Here's how the trail near Ketetahi Hut looked in 2011, with the hut in the middle distance:
And how the place looked after being ash-bombed. The hut has holes in the roof that go all the way through the floorboards apparently
 Both pics NZ Police via Stuff

Monday, August 13, 2012

And now, Brian Page

Just wondering if I was the only one who thought Brian May was doing his best Jimmy Page impersonation at the Olympic closing ceremony. . .

Page, Beijing 2008

May, London 2012

Maybe he was just being sympathetic to Page not being involved in London at all, or maybe the organisers thought Page was dead or something (as opposed to say, Keith Moon).

Friday, August 10, 2012

Box unticked

Or how to turn an honest mistake into a complete debacle

Loving the Olympics, and more regular bloggage will resume after they are done, but I was a bit surprised this week to find as aspect of it I can actually professionally comment on. I figure its as close as I'll get to ever competing so I'm running with it anyway :)

The whole fiasco of Valerie Adams turning up to her event to find out she wasn't entered due to a paperwork botch got my interest, because a big part of my job is making sure documentation practice is up to snuff, whether it's creating docs, completing them or reviewing them. My company can't manufacture or sell our materials without it (those materials being cGMP pharmaceutical ingredients), and if I was teaching a QA course I’d use this as a relatable example of what can happen if you don’t do it right.

So how does an athlete (including a current Olympic title holder) turn up to the Olympics, a moment they have been anticipating for years, only to find they aren’t actually entered in their event?

From my outsiders perspective going by what has been related in the media, it sounds like little failures compounding each other to make a big one. A step got missed, maybe because it wasn't prominent enough, or just got forgotten about, it didn't get checked, and no-one noticed until it was almost too late to do anything about it (technically it actually was).

The whole situation apparently arising because a box wasn't ticked is interesting, because from a good documentation practice point of view, that possibility shouldn't be there, or at least minimised as much as practicable. Bad form design is a great enabler of muck-ups, and if not ticking a single box as claimed can have this kind of outcome (and I’d think “is your representative planning to compete?” would be a pretty fundamental aspect), then barring incompetence or misunderstanding from the person filling it out, it might be a bit flawed. 

I’d love to see the document in question and confirm if that hunch is correct or not (it's sad, but after years of being in the industry, form design is a pet obsession :) ). Single answer tick boxes aren’t great for these kind of things since you can’t tell if it wasn’t ticked on purpose, or just forgotten. In my line of work a big no-no is to leave spaces blank, for exactly this reason; it's ambiguous. What’s better is something that requires a definite action, like using “YES / NO” and requiring one to be circled and the other crossed out. If neither has been circled or crossed you know that section has been missed when you review it. Another way to help prevent this kind of thing would be to remove the question: assume the person IS competing, and require a declaration if they aren’t, or use a form specifically for competitors only. You can’t make documentation that requires user input completely foolproof, but there are ways to engineer out traps, and make sure the information you really need to be recorded is. It's all about minimising ambiguity and room for misinterpretation.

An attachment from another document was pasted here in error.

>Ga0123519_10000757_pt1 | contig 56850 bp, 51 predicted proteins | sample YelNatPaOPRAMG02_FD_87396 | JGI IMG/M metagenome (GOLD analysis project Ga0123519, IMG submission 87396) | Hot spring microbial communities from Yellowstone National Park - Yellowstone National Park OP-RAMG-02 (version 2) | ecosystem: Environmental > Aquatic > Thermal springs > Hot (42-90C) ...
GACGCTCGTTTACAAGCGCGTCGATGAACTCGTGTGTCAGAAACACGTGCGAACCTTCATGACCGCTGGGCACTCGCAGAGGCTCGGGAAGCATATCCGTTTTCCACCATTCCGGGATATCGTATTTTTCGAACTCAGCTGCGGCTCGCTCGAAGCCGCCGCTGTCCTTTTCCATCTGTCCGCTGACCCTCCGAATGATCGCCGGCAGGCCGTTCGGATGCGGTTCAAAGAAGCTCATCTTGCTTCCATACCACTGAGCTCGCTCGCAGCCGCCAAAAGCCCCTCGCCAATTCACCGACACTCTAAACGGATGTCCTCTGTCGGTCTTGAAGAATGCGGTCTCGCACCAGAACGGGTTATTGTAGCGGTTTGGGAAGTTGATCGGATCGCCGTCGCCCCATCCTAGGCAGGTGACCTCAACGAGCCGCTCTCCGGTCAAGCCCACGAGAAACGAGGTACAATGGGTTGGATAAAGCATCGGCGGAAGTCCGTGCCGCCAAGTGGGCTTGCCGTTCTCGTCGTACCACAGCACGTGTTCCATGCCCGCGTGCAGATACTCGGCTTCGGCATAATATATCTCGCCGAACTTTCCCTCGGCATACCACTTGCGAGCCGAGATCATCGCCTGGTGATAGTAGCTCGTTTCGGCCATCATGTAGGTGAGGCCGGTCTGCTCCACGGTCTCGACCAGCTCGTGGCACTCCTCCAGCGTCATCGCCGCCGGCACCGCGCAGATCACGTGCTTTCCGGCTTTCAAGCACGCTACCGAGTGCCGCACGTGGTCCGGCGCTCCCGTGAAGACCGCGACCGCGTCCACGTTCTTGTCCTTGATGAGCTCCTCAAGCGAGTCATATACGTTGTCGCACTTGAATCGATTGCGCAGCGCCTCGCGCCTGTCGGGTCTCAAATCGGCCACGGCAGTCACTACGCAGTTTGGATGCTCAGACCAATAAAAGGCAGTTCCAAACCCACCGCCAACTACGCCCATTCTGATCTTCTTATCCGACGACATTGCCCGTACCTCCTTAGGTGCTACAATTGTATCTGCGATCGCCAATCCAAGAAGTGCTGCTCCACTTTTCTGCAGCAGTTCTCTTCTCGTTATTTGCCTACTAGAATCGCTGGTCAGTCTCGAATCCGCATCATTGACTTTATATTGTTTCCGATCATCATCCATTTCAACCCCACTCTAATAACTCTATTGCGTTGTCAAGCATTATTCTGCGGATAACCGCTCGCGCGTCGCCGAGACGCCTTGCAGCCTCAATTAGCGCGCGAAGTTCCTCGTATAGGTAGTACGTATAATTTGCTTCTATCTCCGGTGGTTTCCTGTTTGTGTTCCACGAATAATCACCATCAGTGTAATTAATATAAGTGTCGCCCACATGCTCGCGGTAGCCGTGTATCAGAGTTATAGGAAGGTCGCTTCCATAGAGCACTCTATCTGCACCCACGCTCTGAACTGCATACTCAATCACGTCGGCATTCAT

That said, the documentation should have been checked both when it was completed, and when it was submitted. Designing a form well is no good if people don’t fill it out properly anyway (which happens surprisingly often, even when they are specifically trained to do it right). When important things are riding on the documentation process, you get someone other than the person filling it out to check it, both at the time, and when the process is complete. I find it weird that the documentation that you know, enables your athletes to actually register in the competition doesn’t seem to have been overseen.

The management says their document practice will be reviewed, and it should be, because at this level this is something that simply should not happen. No excuses. It’s arguable if it cost Adams the gold medal, but it certainly didn’t help.

Post Script:
Ultimately it didn't cost her the medal; the winner on the day failed drug testing and was stripped of the gold

More story and reaction from Adams here :).